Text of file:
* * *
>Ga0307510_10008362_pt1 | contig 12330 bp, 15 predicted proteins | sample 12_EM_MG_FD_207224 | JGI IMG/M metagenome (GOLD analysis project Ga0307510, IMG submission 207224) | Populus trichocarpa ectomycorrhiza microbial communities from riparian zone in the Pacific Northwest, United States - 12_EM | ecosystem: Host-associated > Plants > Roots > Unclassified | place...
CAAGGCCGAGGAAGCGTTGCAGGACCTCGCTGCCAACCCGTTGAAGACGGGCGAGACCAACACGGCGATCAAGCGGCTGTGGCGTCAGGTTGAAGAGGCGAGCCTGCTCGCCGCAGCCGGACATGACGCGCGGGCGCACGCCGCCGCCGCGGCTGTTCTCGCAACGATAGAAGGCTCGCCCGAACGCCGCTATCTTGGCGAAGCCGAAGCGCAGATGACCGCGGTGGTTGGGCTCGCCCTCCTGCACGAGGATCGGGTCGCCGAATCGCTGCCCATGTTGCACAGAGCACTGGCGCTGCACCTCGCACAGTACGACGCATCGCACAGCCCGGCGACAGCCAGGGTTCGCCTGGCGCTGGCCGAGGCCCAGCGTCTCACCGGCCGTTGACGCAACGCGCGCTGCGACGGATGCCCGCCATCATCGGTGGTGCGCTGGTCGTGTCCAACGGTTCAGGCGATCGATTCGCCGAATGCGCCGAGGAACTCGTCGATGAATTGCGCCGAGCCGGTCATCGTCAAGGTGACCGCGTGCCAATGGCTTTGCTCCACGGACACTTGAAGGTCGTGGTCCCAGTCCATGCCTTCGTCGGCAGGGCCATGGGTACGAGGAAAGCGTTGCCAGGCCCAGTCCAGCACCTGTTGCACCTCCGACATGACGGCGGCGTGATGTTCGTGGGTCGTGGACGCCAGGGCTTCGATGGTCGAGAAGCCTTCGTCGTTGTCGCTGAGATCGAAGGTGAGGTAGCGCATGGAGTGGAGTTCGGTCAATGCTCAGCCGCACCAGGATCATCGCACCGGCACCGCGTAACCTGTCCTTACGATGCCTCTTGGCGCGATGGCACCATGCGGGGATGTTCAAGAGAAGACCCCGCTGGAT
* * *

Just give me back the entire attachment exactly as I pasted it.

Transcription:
>Ga0307510_10008362_pt1 | contig 12330 bp, 15 predicted proteins | sample 12_EM_MG_FD_207224 | JGI IMG/M metagenome (GOLD analysis project Ga0307510, IMG submission 207224) | Populus trichocarpa ectomycorrhiza microbial communities from riparian zone in the Pacific Northwest, United States - 12_EM | ecosystem: Host-associated > Plants > Roots > Unclassified | place...
CAAGGCCGAGGAAGCGTTGCAGGACCTCGCTGCCAACCCGTTGAAGACGGGCGAGACCAACACGGCGATCAAGCGGCTGTGGCGTCAGGTTGAAGAGGCGAGCCTGCTCGCCGCAGCCGGACATGACGCGCGGGCGCACGCCGCCGCCGCGGCTGTTCTCGCAACGATAGAAGGCTCGCCCGAACGCCGCTATCTTGGCGAAGCCGAAGCGCAGATGACCGCGGTGGTTGGGCTCGCCCTCCTGCACGAGGATCGGGTCGCCGAATCGCTGCCCATGTTGCACAGAGCACTGGCGCTGCACCTCGCACAGTACGACGCATCGCACAGCCCGGCGACAGCCAGGGTTCGCCTGGCGCTGGCCGAGGCCCAGCGTCTCACCGGCCGTTGACGCAACGCGCGCTGCGACGGATGCCCGCCATCATCGGTGGTGCGCTGGTCGTGTCCAACGGTTCAGGCGATCGATTCGCCGAATGCGCCGAGGAACTCGTCGATGAATTGCGCCGAGCCGGTCATCGTCAAGGTGACCGCGTGCCAATGGCTTTGCTCCACGGACACTTGAAGGTCGTGGTCCCAGTCCATGCCTTCGTCGGCAGGGCCATGGGTACGAGGAAAGCGTTGCCAGGCCCAGTCCAGCACCTGTTGCACCTCCGACATGACGGCGGCGTGATGTTCGTGGGTCGTGGACGCCAGGGCTTCGATGGTCGAGAAGCCTTCGTCGTTGTCGCTGAGATCGAAGGTGAGGTAGCGCATGGAGTGGAGTTCGGTCAATGCTCAGCCGCACCAGGATCATCGCACCGGCACCGCGTAACCTGTCCTTACGATGCCTCTTGGCGCGATGGCACCATGCGGGGATGTTCAAGAGAAGACCCCGCTGGAT